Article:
The Danube River, central Europe's connection to the Black Sea, flows through Serbia.

There are three international airports in Serbia: Belgrade Nikola Tesla Airport, Niš Constantine the Great Airport, and Priština International Airport (last one is located in the Serbian province of Kosovo).

The national carrier is Jat Airways and the railway system is operated by Beovoz in Belgrade and by Serbian Railways on the national level.

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Military

The Yugoslav National Army's (JNA) structure was changed several times since the Slovenian War of Independence. Three major military re-organizations took place in 1991, 1992 and 1993. But, until the summer of 1991, the JNA was organized into three Military Districts (MD) and a Naval Military District. The Air and Air Defence Force had a separate headquarters at the same level of command as the MD. The MD, designated the 1st, 3rd, and 5th, represented an intermediate level of command between the General Staff and actual combat units. Each MD was responsible for exercising Federal control of forces within its geographic region.

The 1st MD, headquartered in Belgrade, was responsible for coordinating the defence of central and north-eastern Yugoslavia. Its estimated strength was 40,000 troops organized into six corps formations, plus units directly subordinate to the MD. Corps headquarters subordinate to the 1st MD were the following:

4th Corps, headquartered at Sarajevo; 5th Corps, headquartered at Banja Luka; 12th Corps, headquartered at Novi Sad; 17th Corps, headquartered at Tuzla; 24th Corps, headquartered at Kragujevac; and 37th Corps, headquartered at U ice.

In addition to these forces, the 1st MD had a mechanized infantry division (headquartered in Belgrade), three mixed artillery and anti-tank brigades, and a rocket artillery brigade directly subordinate to the MD headquarters. The 1st MD was thought to have 968 tanks, 633 armoured combat vehicles and 1,392 artillery pieces, including 92 multiple rocket launchers.

The 3rd MD, headquartered in Skopje, was responsible for the defence of Yugoslavia's southern flank. Its estimated troop strength was 41,000, again organized into Corps and direct reporting units. The five Corps headquarters subordinate to the 3rd MD were:

2nd Corps, headquartered at Titograd; 21st Corps, headquartered at Niš; 41st Corps, headquartered at Bitola; 42nd Corps, headquartered at Kumanovo; and 52nd Corps, headquartered at Priština. Two brigades of armour and two brigades of mixed artillery and anti-tank weapons were directly subordinate to the MD. The 3rd MD had 729 tanks, 472 armoured combat vehicles, and 1,190 artillery pieces, including 60 multiple rocket launchers.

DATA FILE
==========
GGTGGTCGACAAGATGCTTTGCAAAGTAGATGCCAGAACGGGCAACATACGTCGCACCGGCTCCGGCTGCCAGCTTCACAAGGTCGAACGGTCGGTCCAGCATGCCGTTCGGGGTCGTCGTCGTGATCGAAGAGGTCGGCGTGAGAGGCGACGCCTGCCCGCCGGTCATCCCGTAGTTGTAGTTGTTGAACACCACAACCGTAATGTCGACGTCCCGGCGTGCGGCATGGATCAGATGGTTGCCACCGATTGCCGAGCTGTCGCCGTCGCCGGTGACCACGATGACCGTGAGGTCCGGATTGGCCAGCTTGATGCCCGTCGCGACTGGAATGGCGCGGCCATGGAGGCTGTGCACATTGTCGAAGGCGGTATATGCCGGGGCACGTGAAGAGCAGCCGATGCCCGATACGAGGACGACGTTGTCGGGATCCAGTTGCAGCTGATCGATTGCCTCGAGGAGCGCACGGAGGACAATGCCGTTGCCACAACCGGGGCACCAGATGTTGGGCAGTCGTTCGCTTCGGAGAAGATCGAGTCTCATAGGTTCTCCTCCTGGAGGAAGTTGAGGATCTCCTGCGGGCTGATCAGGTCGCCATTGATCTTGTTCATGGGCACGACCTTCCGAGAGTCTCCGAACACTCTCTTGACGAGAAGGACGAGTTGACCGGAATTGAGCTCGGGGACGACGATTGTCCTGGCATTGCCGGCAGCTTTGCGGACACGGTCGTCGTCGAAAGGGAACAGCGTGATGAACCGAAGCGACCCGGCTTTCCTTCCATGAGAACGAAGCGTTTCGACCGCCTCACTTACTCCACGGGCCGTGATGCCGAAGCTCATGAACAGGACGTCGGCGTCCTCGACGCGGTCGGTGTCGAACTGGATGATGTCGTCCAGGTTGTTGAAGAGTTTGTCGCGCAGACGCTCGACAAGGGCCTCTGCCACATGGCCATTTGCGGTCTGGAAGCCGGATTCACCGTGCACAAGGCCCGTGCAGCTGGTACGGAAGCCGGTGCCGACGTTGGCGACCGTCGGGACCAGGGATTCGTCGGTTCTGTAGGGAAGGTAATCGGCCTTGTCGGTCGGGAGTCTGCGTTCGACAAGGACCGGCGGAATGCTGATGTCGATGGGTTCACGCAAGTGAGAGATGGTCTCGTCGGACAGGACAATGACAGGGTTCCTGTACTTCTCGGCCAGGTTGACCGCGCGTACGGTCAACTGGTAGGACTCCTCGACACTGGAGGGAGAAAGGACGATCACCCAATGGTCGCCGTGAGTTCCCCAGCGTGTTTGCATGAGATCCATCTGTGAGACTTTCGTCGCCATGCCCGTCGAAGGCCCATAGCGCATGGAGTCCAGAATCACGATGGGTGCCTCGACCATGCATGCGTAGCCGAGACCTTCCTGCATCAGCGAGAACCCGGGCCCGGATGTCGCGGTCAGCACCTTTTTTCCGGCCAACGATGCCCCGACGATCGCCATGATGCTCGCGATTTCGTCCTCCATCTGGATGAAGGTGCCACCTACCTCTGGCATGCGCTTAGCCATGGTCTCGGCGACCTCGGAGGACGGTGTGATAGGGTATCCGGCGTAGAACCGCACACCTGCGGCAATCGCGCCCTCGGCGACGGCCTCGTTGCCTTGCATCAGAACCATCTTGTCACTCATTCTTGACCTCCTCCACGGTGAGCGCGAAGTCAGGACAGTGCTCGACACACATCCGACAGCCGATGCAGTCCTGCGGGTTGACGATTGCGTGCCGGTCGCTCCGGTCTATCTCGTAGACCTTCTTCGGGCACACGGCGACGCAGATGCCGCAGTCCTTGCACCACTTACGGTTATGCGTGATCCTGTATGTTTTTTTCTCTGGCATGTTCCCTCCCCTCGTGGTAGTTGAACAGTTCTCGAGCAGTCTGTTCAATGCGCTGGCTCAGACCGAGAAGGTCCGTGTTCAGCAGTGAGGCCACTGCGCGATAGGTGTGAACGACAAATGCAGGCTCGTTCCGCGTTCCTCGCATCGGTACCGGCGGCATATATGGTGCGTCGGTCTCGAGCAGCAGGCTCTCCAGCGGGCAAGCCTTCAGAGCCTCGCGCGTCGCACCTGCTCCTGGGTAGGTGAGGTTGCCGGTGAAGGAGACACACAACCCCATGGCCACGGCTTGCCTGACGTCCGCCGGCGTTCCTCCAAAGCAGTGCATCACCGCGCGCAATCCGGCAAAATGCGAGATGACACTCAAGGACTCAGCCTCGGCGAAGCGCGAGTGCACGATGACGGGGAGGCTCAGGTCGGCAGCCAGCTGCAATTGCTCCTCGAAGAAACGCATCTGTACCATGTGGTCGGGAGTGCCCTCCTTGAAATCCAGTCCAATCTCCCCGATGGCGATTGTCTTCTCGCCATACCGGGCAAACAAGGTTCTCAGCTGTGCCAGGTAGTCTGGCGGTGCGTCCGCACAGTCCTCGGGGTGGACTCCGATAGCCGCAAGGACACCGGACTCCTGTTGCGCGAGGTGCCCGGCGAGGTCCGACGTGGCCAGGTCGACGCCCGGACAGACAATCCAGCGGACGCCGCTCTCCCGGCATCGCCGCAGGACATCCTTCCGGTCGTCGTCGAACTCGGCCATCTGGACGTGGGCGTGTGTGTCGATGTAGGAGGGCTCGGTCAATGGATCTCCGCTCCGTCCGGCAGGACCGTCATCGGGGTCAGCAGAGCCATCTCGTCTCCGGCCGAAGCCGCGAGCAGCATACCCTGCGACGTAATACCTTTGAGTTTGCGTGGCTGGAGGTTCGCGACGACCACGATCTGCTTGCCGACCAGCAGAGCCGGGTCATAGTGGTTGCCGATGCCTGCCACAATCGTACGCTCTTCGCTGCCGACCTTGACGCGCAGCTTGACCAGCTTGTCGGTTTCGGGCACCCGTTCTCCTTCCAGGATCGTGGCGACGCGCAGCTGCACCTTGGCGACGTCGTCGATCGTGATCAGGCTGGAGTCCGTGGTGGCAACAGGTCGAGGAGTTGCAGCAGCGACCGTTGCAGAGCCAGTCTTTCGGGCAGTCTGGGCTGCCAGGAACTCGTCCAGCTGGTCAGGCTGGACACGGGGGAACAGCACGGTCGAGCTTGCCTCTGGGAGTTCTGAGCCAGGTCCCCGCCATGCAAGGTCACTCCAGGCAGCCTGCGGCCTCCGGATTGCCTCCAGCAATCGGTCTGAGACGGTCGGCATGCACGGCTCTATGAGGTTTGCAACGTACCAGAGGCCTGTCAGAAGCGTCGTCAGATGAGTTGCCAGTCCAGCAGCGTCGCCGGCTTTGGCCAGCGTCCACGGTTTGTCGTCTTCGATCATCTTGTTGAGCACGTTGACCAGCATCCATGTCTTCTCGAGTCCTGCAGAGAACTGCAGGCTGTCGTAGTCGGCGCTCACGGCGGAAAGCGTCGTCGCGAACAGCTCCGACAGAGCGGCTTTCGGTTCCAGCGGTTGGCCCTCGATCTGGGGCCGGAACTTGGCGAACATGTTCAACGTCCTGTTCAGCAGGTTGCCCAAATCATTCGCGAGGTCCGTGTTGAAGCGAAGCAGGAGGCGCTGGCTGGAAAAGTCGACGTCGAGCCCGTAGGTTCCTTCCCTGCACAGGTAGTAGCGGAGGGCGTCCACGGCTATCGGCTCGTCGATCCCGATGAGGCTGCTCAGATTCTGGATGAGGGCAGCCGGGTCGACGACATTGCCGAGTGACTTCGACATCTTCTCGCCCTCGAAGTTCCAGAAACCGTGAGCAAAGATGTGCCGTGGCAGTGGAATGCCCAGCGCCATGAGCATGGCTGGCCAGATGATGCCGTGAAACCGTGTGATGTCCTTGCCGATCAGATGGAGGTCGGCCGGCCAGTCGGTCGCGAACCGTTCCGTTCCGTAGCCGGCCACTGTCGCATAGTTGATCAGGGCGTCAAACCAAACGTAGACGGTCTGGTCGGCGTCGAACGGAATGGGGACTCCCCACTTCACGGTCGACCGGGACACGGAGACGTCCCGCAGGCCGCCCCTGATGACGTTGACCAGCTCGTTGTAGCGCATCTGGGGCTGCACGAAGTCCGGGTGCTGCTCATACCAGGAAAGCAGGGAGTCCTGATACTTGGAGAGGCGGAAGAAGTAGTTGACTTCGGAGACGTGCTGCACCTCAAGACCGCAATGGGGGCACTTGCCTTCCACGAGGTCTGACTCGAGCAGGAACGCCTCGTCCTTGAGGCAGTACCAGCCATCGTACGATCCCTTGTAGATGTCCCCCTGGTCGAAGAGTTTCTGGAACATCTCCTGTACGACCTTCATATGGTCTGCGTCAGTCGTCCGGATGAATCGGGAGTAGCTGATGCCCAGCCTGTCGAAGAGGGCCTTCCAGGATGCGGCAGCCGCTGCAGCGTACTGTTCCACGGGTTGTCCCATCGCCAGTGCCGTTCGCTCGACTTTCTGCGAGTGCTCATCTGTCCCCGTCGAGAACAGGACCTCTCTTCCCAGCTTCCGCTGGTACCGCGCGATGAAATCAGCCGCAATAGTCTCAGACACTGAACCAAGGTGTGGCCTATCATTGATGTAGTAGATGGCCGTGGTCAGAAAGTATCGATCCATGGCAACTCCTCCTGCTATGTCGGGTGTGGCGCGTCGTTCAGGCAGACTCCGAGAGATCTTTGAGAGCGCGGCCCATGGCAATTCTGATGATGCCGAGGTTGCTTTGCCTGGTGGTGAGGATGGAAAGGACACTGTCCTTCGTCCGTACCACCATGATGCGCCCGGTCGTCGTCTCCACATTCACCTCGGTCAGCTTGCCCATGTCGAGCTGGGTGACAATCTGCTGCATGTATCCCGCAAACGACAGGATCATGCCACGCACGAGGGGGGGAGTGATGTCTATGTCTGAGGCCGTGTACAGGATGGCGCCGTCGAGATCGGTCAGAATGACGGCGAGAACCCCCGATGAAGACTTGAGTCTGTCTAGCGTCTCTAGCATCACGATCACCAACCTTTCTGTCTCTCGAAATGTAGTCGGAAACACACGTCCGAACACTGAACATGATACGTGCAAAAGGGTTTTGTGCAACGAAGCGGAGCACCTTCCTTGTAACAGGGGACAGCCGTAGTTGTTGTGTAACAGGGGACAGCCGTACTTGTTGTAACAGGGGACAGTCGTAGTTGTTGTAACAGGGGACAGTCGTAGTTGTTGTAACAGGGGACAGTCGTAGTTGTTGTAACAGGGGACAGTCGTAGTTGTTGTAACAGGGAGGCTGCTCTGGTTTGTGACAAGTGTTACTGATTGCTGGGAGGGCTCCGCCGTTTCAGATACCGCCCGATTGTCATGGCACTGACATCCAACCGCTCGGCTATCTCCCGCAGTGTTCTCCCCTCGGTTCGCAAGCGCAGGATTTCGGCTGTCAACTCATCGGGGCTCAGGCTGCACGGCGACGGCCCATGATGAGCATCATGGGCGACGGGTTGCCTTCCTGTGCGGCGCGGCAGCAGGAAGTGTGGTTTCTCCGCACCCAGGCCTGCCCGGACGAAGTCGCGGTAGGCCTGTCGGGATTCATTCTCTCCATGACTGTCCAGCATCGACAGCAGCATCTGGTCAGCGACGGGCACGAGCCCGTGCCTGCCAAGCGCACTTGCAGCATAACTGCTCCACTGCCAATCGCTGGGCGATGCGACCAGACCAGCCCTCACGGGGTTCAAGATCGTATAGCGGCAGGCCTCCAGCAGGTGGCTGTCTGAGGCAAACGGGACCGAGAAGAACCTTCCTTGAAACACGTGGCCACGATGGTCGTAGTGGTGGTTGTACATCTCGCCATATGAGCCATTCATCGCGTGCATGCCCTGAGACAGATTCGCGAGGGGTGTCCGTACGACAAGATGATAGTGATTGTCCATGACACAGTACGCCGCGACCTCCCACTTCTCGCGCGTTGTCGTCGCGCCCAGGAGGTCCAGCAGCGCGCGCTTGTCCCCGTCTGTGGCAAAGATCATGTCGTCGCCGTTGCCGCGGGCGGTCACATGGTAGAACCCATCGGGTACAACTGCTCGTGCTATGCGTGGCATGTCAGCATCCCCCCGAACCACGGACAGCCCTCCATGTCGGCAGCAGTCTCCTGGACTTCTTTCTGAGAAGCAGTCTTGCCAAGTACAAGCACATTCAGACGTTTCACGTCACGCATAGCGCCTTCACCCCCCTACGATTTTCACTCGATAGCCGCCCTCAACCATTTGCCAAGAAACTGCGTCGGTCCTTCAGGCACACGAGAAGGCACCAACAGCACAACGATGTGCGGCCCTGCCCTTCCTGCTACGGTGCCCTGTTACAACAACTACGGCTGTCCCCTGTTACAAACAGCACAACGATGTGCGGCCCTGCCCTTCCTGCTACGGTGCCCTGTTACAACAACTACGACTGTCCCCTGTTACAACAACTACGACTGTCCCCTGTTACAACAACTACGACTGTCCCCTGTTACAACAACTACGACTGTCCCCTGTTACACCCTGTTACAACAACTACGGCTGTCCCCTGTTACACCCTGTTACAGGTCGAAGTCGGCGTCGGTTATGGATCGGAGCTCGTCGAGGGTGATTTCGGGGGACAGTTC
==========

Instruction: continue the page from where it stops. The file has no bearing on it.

The 5th MD, headquartered at Zagreb, was responsible for the defence of northern Yugoslavia and had an estimated troop strength of 35,000. The 5th MD had five Corps headquarters:

10th Corps, headquartered at Zagreb; 13th Corps, headquartered at Rijeka; 14th Corps, headquartered at Ljubljana; 31st Corps, headquartered at Maribor; and 32nd Corps, headquartered at Vara din. The 5th MD had 711 tanks, 367 armoured combat vehicles, and 869 artillery pieces, of which 64 were multiple rocket launchers.

reference: globalsecurity.org

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Miscellaneous

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See also

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References

  1. Serb Medieval State of Zeta, Serb Land of Montenegro website
  2. The Arrival of Slavs, the Adoption of Christianity and the Serbian State of Stefan Nemanja, Illlustrated History of the Serbs
  3. Fresco of King Mihailo, Serb Land of Montenegro website
  4. Serbian Medieval History: Balkan Power (1168–1321), Serbian Unity Congress
  5. [1]
  6. (Serbian) Stefan Tvrtko I Kotromanić, Projekat Rastko-Boka
  7. The First Serbian Uprising, website of the Royal Family of Serbia and Yugoslavia
  8. Second Balkan War 1913, Lahana.org
  9. Outbreak and Opening of WW1, GermanNotes.com
  10. Timeline: The Former Yugoslavia, InfoPlease.com
  11. Serbia, Encyclopædia Britannica Online
  12. Radovanović, M and Dučić, V, 2002, Variability of Climate in Serbia in the Second Half of the 20th Century, EGS XXVII General Assembly, Nice, 21 April to 26 April 2002, abstract #2283, 27:2283–, provided by the Smithsonian / NASA Astrophysics Data System
  13. Basic Climate Characteristics for the Territory of Serbia, Hydrometeorologic Service of Serbia
  14. Archive of Serbia
  15. Glossary — Yugoslavia, Library of Congress
  16. Statistical office of the Republic of Serbia
  17. Domestic consumption drives growth in Eastern Europe (HTML). EBRD Transition Report 2006. Retrieved on 2006-11-16.
  18. Economic Trends in the Republic of Serbia 2006, Statistical Office of the Republic of Serbia
  19. Gross Domestic Product of the Republic of Serbia 1997–2005, Statistical Office of the Republic of Serbia
  20. Rebranding Serbia: A Hobby Shortly to Become a Full-Time Job?!
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External links

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Government links

(In alphabetical order of domain name.)

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Other links


 
Subdivisions of Serbia